(This article can also we found on our website at
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This Touching Base is a useful tool for small group discussion, personal reflection or in a one-on-one conversation. We believe that if the Sunday teaching is discussed outside of the morning services, it will be an opportunity to go deeper and build healthy community because God’s Word needs to be discussed in community.
A couple of weeks ago I participated in what is called a “social audit”. This involved visiting places that cater to the very needy of our society and interviewing them. Our purpose was to collect data that will be collated and presented to the provincial government with recommendations about how to better improve the plight of the poor in our society. The following are some of the reflections that I submitted to the team with which I was working.
This report, to my understanding, asks for reflections on our day-long experience of interacting with people who have hit one of life’s worst speed bumps - poverty. It was a day filled with voices and faces that became deeply personal as the voices revealed raw emotion, and the faces became windows revealing internal worlds that were often troubled, confused, messy and frustrated. Sitting and listening to these new friends of mine left me with many thoughts and impressions.
My first impression would be that there are no easy answers for many of the predicaments people find themselves in. These new friends told me of personal circumstances that were all connected like a spider’s web. Untangling such complexity certainly would not only take lots of time but much wisdom and discernment. People don’t end up on the street or in a one-room boarding house trying to eek out an existence on Ontario Works or the Ontario Disability Support Program because of one bad day, but rather because of one bad life. I was fascinated to hear of the domino effect of how one “bad day” led to another “bad day” and to another, then another, which eventually landed them on skid row. There are no solutions that are based on one answer or one person. Rather, a cluster of approaches is probably needed to truly bring a redemptive lift to people’s complex lives.
Secondly, I was impressed by how brokenness and desperation can be fertile grounds for deep community. While loneliness and isolation are certainly battles the poor must engage in, the sense of community can also be found amongst a people with deep-seated affinity. I saw and heard how seasons of despair bound people together. I saw and heard how people trying to dig themselves out of the same hole, nurtured a vulnerability amongst fellow travellers that richer communities would be envious of. I saw one man nicknamed Hankenstein give up his soup so John, who had missed out on the soup line, could find some nourishment. They even shared the same spoon. Now that’s community!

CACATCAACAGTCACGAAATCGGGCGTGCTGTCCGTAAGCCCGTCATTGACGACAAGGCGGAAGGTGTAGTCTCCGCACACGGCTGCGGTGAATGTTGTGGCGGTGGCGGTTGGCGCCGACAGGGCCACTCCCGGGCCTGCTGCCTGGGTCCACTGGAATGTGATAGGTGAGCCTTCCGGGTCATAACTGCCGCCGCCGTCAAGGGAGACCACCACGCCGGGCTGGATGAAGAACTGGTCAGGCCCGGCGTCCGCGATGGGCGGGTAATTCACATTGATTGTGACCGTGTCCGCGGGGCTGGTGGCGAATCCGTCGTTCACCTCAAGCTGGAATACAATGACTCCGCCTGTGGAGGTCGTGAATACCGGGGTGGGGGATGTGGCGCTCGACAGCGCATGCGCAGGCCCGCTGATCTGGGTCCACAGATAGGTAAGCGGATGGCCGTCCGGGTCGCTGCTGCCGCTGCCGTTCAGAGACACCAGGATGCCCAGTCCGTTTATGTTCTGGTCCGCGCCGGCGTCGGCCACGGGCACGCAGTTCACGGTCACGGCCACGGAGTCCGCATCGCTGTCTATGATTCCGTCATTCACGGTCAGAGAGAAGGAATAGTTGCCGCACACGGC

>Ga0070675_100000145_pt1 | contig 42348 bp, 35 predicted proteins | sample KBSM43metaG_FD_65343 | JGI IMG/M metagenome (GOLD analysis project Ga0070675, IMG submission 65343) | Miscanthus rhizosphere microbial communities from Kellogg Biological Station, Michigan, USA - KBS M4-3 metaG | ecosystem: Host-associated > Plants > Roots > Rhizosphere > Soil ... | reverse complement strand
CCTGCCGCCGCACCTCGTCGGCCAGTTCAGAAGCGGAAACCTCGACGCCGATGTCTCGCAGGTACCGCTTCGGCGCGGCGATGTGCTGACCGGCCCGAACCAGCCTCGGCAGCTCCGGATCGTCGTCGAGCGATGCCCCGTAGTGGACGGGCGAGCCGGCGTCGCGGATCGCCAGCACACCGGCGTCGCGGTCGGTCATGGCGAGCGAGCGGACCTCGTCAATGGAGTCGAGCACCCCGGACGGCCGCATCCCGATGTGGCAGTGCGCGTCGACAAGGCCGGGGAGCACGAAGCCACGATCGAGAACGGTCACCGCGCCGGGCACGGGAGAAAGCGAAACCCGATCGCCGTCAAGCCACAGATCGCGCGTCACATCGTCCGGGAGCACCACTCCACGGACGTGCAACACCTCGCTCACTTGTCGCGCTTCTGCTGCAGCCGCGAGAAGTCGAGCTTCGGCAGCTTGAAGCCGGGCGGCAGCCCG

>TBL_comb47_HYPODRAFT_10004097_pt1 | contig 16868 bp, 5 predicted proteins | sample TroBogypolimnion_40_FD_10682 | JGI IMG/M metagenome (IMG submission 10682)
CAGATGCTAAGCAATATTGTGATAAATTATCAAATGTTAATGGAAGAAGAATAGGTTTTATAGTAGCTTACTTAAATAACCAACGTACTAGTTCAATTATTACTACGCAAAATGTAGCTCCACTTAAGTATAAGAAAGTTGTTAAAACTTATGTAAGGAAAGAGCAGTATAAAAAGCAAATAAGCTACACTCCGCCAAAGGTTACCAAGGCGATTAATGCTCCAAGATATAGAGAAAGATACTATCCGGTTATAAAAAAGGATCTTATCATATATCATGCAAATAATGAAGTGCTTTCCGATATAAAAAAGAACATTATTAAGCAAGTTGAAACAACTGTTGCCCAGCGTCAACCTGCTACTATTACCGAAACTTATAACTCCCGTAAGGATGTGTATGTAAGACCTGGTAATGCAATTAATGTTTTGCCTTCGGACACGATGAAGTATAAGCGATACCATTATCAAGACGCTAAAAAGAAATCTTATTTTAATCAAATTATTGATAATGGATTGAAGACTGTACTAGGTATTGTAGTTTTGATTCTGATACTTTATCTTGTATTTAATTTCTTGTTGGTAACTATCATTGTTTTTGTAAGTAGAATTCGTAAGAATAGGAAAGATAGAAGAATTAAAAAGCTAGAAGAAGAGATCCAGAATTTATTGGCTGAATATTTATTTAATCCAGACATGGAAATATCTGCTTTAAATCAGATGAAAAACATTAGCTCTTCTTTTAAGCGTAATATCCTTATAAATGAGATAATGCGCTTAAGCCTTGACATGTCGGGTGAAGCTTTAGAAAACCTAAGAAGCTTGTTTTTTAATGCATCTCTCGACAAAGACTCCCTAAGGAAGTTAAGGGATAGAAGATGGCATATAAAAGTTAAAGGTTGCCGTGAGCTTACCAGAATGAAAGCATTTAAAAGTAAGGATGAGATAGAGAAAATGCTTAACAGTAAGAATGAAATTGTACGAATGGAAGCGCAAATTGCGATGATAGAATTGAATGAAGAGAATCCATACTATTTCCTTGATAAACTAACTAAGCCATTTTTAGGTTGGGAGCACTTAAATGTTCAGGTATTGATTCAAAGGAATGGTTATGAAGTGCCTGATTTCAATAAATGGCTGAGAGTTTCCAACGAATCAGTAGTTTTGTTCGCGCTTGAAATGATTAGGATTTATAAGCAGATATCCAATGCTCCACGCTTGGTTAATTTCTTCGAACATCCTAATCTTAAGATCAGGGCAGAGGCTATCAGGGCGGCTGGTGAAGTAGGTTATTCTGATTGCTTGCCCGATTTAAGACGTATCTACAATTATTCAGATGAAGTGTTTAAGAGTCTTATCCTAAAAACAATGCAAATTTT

Thirdly, a very common theme of family breakdown came up in several conversations; spouses who had exited, children who were estranged, parents who had been abusive, siblings who had turned a deaf ear. For many, their first experience of abandonment has not come from their government but from their closest kin. The foundation of family had not been there for them as children. They then ventured out, perpetuating the problem by reproducing a second generation of downward-spiralling family life. Like the Challenger shuttle in ‘86, things blew up, leaving them trying to pick up the pieces, without the family network.
Fourth, the face of poverty can look pretty good. Poverty doesn’t always look like what the stereotypes suggest; soiled and ratty clothes, slouching posture, toothless, smelly and uneducated. I met some poor people who could stand in for any family portrait and play the part - well-groomed, educated, conversational and engaged. In fact, the face of poverty could walk right by us on the street and we would never know of that person’s desperate state. Possibly poverty is producing a whole new breed - a breed that looks good but whose actual state is destitute.
Finally, as has been impressed upon me by my intern Joanna Moon, what the poor need is not to be another person’s “project”. They do not need to just be another budgetary item on the provincial and federal government budgets. They do not need to be the “target” of another local organization that tosses Christmas turkeys and canned goods their way on a seasonal impulse. What they need is relationships with people who, in many ways, are just as broken, but in different ways - people who can come alongside them and who are willing to be vulnerable and real - people who are able to see the poor as friends. They need community beyond just experiencing community with other people who have hit a similar speed bump. They need community with people who can offer a “hand up” not just a “hand out”, who can befriend them, not patronize them, who can run the marathon with them not just dump and run. For me, that is the greatest challenge as a community leader.
How do I arrange my life so to take the time to build relationship with a few and thus somehow help people get back up? As I love God more passionately and keep in step with His Spirit, I know He will lead me to serve and befriend the poor. Didn’t Jesus do that?
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